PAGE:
Made Tech Blog

Made Tech Team Interview: Harry Trimble, Head of Design

This month we continued our Made Tech Team Interviews series with our Head of Design Harry to better understand his role and take a look at what he likes most about working here at Made Tech.

Our User-Centred Design team helps public sector organisations design and deliver good public services that focus specifically on outcomes for people and society at large. The team does this by conducting user research to develop a detailed understanding of user needs, designing and prototyping user-centric solutions, and considering aspects such as content and interaction design to ensure accessibility.

If you’d like to watch the full interview, you can see it here.

Q: Outside of work, what hobbies do you have?

A: I’m quite into trying to learn the trumpet at the minute. I think it’s a quite joyful instrument, and my partner got me some lessons a few years ago — so I’m just trying to keep up with that. I’ve also got this website of photographs of wheelie bins called, which has sort of mushroomed a bit in the last few years. People submit their own photos to it now! What was really just a silly side project turned into something else — so that takes up a bit of my time (but not too much, luckily!)

Q: So tell us about your life before you joined Made Tech. Had you worked in the public sector before?

A: Quite a lot of my professional life has been in the public sector. I worked in the NHS for a couple of years, particularly a clinic that treated people with gambling problems, and I was their first non-clinical member of the team. There was also Tim who ran reception, and he was the person I worked with most as we worked on the most common things people would come to the clinic with.

Then I went to go and work at the Government Digital Service after that for a few years. I mostly worked on design patterns on the design system — they didn’t have a name then, but we called it Patterns and Guidance. Then, I worked at my friend’s design agency — we mostly worked with tech companies like Google DeepMind.

Before I came here, I worked at the Red Cross for two years, mostly working on things like fires and floods, and a lot of stuff on the Civil Contingencies Act, which ties the Red Cross in with the government when big emergencies happen. And now I’m here!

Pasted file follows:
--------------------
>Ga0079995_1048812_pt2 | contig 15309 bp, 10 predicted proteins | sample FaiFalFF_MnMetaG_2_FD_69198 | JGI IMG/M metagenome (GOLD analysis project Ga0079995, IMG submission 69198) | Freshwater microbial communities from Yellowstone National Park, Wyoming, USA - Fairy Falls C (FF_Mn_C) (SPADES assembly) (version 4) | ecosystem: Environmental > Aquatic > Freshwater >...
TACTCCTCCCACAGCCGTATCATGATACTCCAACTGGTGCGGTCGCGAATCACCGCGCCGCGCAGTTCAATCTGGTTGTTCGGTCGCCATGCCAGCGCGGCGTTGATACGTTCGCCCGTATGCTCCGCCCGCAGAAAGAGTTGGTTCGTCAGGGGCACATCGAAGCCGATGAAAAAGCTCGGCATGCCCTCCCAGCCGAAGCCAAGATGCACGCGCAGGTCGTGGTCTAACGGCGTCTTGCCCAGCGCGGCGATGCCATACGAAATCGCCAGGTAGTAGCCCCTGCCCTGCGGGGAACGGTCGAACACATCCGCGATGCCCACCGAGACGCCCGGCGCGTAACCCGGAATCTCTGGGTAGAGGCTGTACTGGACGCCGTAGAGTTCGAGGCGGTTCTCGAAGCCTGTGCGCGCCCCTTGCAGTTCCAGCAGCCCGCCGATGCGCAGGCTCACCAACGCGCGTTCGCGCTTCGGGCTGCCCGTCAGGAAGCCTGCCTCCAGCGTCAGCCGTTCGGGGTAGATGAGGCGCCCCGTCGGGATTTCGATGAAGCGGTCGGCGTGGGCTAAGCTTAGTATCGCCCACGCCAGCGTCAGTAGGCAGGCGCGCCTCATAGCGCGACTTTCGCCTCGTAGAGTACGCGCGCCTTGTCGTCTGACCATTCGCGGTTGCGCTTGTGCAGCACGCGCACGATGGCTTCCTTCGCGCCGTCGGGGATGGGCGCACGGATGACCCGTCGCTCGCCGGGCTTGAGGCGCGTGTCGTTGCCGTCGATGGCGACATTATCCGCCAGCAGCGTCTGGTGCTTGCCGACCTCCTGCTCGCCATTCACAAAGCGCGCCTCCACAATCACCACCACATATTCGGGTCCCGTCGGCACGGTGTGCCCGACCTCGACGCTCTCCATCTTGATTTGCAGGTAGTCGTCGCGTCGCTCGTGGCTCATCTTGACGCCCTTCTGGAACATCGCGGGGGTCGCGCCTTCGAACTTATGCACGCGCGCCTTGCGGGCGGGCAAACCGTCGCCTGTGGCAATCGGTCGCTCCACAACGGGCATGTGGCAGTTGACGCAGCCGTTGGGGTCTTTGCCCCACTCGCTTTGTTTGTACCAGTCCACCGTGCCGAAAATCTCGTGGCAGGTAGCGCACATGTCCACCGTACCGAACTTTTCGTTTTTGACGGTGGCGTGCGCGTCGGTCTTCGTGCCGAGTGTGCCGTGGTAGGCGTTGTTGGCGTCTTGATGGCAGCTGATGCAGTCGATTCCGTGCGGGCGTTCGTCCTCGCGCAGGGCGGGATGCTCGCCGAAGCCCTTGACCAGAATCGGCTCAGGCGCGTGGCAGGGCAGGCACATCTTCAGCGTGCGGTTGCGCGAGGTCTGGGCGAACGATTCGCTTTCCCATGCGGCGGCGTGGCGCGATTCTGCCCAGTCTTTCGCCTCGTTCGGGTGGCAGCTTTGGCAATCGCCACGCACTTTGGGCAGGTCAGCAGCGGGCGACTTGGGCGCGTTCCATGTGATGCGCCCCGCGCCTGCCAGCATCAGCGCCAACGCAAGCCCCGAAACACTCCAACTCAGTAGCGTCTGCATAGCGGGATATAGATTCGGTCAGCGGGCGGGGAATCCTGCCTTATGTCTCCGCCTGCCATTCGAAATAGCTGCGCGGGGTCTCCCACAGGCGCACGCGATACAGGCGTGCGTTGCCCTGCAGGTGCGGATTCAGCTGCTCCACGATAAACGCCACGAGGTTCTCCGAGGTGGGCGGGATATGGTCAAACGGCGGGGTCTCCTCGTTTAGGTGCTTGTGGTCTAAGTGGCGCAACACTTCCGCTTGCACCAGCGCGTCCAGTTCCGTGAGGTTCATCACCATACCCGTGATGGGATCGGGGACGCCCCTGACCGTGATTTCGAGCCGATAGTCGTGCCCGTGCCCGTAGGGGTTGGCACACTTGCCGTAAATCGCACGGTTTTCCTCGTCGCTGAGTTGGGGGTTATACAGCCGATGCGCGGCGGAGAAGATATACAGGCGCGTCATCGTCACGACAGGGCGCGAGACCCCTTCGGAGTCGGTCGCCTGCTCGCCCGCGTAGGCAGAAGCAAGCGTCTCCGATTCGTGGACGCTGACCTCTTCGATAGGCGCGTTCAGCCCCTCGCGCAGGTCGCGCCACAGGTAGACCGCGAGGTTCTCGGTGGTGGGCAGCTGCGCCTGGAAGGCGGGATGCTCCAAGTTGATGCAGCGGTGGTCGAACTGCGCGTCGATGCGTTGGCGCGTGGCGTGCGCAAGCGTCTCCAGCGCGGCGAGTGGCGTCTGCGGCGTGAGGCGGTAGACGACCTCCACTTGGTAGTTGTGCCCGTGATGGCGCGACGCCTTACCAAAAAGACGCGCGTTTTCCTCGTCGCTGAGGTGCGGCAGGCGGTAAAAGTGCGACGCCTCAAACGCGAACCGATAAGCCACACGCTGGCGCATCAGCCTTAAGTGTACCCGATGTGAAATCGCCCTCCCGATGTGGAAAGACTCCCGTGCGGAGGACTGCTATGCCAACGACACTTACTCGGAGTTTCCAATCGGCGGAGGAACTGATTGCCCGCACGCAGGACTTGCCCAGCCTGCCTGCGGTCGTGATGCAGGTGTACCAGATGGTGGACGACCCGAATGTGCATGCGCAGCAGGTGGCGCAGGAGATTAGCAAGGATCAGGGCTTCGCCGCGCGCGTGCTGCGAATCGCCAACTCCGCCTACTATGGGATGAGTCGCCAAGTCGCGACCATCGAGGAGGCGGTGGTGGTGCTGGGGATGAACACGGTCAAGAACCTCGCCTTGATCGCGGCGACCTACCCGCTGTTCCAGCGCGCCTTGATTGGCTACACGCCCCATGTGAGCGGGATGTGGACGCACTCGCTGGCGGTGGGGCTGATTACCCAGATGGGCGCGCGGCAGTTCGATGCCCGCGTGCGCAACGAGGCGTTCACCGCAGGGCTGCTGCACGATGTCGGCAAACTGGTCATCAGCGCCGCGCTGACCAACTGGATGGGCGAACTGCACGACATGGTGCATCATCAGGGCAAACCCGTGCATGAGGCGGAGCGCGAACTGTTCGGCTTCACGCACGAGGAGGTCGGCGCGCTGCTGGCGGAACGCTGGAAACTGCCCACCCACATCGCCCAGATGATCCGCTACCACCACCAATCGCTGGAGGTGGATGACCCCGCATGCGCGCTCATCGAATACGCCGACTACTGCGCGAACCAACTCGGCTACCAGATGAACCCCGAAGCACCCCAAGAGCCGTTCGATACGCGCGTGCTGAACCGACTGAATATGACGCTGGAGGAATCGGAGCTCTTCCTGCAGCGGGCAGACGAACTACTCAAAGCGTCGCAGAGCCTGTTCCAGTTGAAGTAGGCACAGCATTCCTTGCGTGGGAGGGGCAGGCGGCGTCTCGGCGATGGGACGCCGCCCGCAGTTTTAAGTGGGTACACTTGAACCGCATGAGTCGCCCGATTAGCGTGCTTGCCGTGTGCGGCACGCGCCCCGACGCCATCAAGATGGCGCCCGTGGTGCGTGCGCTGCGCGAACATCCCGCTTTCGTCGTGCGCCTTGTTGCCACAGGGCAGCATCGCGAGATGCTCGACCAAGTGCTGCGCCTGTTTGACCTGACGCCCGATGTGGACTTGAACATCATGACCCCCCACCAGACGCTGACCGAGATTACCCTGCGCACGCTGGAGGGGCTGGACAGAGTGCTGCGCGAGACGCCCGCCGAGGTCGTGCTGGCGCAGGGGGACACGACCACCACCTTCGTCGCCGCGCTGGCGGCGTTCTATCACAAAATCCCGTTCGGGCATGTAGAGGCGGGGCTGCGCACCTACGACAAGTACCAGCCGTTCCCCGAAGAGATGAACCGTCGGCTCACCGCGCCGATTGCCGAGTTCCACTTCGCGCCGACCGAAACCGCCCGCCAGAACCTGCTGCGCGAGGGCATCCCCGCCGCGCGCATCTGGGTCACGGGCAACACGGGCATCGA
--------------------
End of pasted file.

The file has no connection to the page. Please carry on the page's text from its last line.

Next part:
Q: How long have you been at Made Tech? How did you find out about us?

A: This is week 5. I think it was this time last year when we were finding our feet being in lockdown. I saw a tweet about the virtual visits tool that we really quickly built for an NHS trust, and I was just really impressed with the speed and quality it got built. I thought there was something interesting there.

Tom Taylor, who’s one of the Market Principals here at Made Tech, got in touch because I’d requested one of the books. We had a coffee in Bristol and I asked him about design roles — things followed on from there really!

Q: What was your interview process like?

A: At first it was a lot of informal chats, because I didn’t know anyone at Made Tech really. I chatted with Luke, the CTO and I talked him through some of the work I’d done in the public sector. Then we had a couple more formal interviews, I met more members of the team and I came here a few months later.

Q: What does your role here involve?

A: I guess it’s three different things. One — it’s a creative role. What should public services be like? How should they achieve outcomes for people? How are we going to really make technology work for people? 

Ultimately, design is the point at which humans meet technology. That’s a big part of my role — defining the creative vision for how we do public services and design them. Technology is really blurring our ideas of what institutions are, the boundaries between us, their responsibilities, and the speed at which stuff can happen.

The second one is more like team management, so spending time with people who report into me, understanding how to help them grow in their roles and what things need to happen in their teams, and create a structure for people to grow into.

The last one is operational — so pay bands, line management, the big and small stuff. I think they broadly fall into those three buckets.